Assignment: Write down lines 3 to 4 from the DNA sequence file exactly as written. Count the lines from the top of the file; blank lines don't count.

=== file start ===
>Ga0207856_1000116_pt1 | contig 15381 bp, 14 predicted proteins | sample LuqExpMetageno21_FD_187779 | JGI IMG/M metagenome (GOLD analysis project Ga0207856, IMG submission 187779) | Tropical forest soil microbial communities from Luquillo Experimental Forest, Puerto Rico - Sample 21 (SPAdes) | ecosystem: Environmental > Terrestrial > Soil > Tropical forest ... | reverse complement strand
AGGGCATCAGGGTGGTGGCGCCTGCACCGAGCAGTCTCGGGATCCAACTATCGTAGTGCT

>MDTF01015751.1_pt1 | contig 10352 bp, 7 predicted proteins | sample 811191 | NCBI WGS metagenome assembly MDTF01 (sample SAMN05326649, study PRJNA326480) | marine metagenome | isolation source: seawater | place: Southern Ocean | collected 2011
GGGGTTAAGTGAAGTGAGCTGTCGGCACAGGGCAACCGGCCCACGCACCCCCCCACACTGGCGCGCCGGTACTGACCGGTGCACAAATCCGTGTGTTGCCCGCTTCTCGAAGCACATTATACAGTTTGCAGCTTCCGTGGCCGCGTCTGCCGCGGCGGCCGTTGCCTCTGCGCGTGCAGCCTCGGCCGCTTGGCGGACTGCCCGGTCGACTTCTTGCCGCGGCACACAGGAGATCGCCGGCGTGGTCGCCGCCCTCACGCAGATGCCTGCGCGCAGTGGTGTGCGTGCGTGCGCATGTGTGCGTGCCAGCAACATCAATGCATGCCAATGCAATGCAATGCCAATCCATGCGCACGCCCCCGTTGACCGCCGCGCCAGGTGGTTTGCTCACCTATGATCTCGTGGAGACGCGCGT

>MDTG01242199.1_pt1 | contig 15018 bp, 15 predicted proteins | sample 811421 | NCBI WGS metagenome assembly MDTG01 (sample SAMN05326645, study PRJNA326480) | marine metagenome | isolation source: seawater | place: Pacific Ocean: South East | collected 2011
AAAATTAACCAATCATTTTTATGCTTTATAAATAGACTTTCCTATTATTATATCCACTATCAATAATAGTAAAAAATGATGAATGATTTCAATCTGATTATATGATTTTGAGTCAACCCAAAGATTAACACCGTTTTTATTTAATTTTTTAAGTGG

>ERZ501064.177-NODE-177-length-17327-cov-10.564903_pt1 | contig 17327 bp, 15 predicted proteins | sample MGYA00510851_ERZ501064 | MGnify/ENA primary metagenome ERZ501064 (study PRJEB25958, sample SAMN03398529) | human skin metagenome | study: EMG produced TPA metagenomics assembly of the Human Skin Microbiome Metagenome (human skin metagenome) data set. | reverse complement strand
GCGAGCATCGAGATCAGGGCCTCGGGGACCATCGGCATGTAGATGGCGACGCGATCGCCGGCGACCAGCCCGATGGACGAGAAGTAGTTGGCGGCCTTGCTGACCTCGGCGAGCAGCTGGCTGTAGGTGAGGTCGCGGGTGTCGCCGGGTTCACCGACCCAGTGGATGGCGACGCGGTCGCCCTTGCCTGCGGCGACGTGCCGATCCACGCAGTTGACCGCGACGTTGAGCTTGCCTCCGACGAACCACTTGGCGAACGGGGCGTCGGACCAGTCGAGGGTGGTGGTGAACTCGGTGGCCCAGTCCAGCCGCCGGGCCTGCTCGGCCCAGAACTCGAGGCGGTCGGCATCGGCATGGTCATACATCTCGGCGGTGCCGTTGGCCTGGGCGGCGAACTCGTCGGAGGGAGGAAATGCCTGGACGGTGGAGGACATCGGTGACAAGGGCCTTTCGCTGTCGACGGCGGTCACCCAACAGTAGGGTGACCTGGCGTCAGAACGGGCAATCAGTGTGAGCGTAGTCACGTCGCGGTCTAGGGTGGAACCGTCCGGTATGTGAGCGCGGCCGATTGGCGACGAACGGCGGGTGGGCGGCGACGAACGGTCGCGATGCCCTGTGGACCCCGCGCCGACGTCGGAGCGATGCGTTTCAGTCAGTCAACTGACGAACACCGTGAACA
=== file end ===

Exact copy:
>MDTF01015751.1_pt1 | contig 10352 bp, 7 predicted proteins | sample 811191 | NCBI WGS metagenome assembly MDTF01 (sample SAMN05326649, study PRJNA326480) | marine metagenome | isolation source: seawater | place: Southern Ocean | collected 2011
GGGGTTAAGTGAAGTGAGCTGTCGGCACAGGGCAACCGGCCCACGCACCCCCCCACACTGGCGCGCCGGTACTGACCGGTGCACAAATCCGTGTGTTGCCCGCTTCTCGAAGCACATTATACAGTTTGCAGCTTCCGTGGCCGCGTCTGCCGCGGCGGCCGTTGCCTCTGCGCGTGCAGCCTCGGCCGCTTGGCGGACTGCCCGGTCGACTTCTTGCCGCGGCACACAGGAGATCGCCGGCGTGGTCGCCGCCCTCACGCAGATGCCTGCGCGCAGTGGTGTGCGTGCGTGCGCATGTGTGCGTGCCAGCAACATCAATGCATGCCAATGCAATGCAATGCCAATCCATGCGCACGCCCCCGTTGACCGCCGCGCCAGGTGGTTTGCTCACCTATGATCTCGTGGAGACGCGCGT